George never came out of his shell
He was on Ecuador’s banknotes and stamps, an evolutionary remnant, a money-spinning tourist attraction and an icon of international conservation. No one knew whether he was gay, impotent, terminally bored or just very shy. He is thought to have been about 100 years old and in the prime of life when he died on Sunday at the Charles Darwin Research Station in the Galapagos – but the giant tortoise known as Lonesome George and commonly called the “rarest animal on Earth” could, in fact, have been far older – or younger.
In the 40-odd years that he spent in a field on Santa Cruz Island, having been relocated from Pinto Island in 1972, the 90kg, 150cm-long animal showed little interest in either people or other tortoises.
He mostly ignored the female company provided to encourage him to breed, kept his 90cm-long scraggy neck down in the long grass and only responded to his long-time keeper, Fausto Llerena, who runs a tortoise breeding centre.
“The park ranger in charge of looking after the tortoises found Lonesome George; his body was motionless,” said Edwin Naula, head of the Galapagos National Park.
No one knows how or why George died and scientists are still baffled by his life in the volcanic Pacific islands that inspired Darwin’s theories on evolution and are now a global laboratory for conservation.
But history shows that the last known representative of the giant Galapagos tortoise subspecies Chelonoidis nigra abingdonis had every reason to shun humanity. His closest relatives had been systematically exterminated for food or oil by passing whalers and seal hunters in the 19th century and his habitat on Pinto Island had then been devastated by introduced feral goats. George possibly has relations on neighbouring Isabela Island, but it is more likely his whole subspecies is now extinct – the end of what is probably a 10-million-year-old line.
Last of his kind
Earlier this week scientists who had spent time with George recalled his peculiar ways. “George was the last of his kind,” said Joe Flanagan, the head vet of the Houston Zoo in the United States, who knew George for more than 20 years. “He had a unique personality. His natural tendency was to avoid people. He was very evasive. He had his favourites and his routines, but he really only came close to his keeper Llerena. He represents what we wanted to preserve forever. When he looked at you, you saw time in the eyes.”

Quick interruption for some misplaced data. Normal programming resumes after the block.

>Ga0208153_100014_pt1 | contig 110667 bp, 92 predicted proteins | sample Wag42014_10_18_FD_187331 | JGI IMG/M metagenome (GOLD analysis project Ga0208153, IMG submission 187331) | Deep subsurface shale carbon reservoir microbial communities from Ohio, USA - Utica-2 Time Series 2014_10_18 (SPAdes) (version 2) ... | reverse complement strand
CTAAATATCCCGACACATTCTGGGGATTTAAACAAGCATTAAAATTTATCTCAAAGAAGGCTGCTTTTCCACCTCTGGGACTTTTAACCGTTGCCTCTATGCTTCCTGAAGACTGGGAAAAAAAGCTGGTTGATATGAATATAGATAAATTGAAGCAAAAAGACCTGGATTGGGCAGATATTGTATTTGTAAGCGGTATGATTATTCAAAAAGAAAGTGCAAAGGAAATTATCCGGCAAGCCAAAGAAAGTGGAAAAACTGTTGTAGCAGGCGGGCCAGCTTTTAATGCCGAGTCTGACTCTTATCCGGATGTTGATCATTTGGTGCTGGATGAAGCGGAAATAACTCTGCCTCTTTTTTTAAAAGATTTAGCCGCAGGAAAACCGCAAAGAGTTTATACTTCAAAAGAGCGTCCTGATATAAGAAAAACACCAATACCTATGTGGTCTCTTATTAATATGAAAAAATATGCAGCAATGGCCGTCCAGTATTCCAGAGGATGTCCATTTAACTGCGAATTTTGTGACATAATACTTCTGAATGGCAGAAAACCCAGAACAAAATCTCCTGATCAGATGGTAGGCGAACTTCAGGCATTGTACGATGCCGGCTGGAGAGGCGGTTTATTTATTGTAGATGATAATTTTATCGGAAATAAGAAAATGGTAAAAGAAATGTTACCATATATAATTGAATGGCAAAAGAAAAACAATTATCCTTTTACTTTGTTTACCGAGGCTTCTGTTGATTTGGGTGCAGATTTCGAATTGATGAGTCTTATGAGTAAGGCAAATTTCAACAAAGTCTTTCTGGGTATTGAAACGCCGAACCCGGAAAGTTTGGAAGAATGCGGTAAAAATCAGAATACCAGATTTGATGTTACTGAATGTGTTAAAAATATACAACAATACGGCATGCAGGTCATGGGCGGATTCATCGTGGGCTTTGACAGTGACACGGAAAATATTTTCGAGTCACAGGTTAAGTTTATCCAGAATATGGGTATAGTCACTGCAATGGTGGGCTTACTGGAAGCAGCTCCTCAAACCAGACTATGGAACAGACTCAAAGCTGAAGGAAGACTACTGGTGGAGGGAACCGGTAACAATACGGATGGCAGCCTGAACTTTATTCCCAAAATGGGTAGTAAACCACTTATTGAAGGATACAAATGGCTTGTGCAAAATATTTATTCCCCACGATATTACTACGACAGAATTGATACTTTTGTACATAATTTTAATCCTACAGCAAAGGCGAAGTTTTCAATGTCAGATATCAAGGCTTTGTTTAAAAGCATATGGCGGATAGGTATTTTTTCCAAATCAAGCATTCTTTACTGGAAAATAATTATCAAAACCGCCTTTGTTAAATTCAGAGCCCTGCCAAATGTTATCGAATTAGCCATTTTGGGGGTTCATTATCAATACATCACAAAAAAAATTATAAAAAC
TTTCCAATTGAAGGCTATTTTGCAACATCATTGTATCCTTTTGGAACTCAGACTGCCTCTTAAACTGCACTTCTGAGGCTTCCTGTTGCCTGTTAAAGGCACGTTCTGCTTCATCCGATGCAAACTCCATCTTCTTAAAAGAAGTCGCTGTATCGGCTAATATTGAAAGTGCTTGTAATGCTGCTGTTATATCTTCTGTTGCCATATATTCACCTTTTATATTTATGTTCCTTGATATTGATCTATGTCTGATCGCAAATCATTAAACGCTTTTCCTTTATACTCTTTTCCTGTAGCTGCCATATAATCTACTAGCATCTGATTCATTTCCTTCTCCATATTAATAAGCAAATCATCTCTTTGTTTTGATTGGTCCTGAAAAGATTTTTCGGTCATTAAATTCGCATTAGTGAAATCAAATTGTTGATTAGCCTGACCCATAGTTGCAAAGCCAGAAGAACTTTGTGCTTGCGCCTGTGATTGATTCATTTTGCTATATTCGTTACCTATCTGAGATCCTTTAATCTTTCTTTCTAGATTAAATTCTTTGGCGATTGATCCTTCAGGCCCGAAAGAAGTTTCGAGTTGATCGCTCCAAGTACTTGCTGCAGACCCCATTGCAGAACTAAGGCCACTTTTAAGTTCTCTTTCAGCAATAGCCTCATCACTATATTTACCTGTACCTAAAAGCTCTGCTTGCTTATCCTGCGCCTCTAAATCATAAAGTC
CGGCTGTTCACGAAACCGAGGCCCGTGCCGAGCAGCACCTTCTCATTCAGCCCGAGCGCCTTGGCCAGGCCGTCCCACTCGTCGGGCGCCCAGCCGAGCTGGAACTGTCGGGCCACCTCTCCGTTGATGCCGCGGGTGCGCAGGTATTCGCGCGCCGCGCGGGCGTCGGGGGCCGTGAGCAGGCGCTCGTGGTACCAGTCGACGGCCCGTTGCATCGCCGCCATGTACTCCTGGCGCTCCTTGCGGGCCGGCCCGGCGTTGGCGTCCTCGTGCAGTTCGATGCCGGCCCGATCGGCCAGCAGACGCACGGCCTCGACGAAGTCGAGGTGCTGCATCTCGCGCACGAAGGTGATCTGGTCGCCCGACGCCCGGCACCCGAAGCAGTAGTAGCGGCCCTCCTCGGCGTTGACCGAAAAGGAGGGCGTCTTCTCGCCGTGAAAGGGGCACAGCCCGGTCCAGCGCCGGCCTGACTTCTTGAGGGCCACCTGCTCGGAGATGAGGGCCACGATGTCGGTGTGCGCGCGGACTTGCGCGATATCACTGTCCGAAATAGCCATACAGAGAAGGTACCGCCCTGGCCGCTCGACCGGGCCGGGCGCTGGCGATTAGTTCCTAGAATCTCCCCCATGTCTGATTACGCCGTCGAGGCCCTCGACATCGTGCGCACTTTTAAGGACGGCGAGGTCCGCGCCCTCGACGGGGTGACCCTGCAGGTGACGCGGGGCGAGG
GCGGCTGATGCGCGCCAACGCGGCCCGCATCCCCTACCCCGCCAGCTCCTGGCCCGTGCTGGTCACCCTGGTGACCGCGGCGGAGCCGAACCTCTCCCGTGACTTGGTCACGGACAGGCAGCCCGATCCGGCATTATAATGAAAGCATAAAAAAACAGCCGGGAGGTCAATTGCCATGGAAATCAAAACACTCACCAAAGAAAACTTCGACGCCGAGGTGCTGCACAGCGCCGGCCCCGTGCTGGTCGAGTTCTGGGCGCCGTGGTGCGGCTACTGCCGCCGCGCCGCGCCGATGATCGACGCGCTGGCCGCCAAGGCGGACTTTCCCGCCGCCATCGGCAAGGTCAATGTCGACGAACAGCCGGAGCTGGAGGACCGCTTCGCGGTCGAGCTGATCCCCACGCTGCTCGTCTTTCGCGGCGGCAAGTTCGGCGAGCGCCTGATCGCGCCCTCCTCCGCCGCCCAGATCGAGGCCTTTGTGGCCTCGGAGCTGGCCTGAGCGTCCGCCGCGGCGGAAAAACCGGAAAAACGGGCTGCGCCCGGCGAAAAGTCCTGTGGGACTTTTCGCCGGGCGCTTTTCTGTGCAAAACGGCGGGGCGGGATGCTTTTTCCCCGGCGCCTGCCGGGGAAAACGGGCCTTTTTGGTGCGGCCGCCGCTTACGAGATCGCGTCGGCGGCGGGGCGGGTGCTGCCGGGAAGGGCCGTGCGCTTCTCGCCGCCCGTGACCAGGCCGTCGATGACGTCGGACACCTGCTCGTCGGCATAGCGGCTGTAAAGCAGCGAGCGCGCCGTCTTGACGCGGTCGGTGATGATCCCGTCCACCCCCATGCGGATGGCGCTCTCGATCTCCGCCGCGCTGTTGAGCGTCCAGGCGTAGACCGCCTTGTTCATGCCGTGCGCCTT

Scientists’ attempts to get him to mate with other giant tortoises from the Galapagos Islands all failed and were often comical.
Artificial insemination did not work and neither did a $10000 reward offered by the Ecuadorean government for a suitable mate. In the 1990s Sveva Grigioni, a Swiss zoology graduate student, smeared herself with female tortoise hormones and, in the cause of science, spent four months trying to stimulate him manually— to no avail.
Breeding success was thought to be close in 2008 and in 2009, when George unexpectedly mated with one of two female companions he was living with. But although two clutches of eggs were collected and then incubated, they all failed to hatch.
However, Henry Nicholls, author of Lonesome George: The Life and Loves of the World’s Most Famous Tortoise, reported that he was irresistibly attracted to the late Lord Devon’s wartime helmet, presumably because it resembled the shell of a young tortoise. Even after being put on a diet, the celibate tortoise with the scraggy neck, who could have been expected to live until he was well over 200, remained obstinately alone.
Conservation scientists this week said George was important because he symbolised both the rapid loss of biodiversity now taking place around the world and provided the inspiration to begin restoring it in places like the Galapagos islands.
In 1960, 11 of the Galapagos Islands’ original 14 populations of tortoises remained and most were on the point of extinction. Today, about 20 000 giant tortoises of different subspecies inhabit the islands and most of the wild goats have been eradicated.
But George will be sorely missed for financial reasons, too. As the star of the islands and an icon of global wildlife, he helped to attract 180 000 money-spinning visitors a year to the archipelago, 1 000km off the Ecuadorean coast.
Now, says the national park, he is likely to become a conservation relic and will probably be embalmed and displayed – alone until the end. – © Guardian News & Media 2012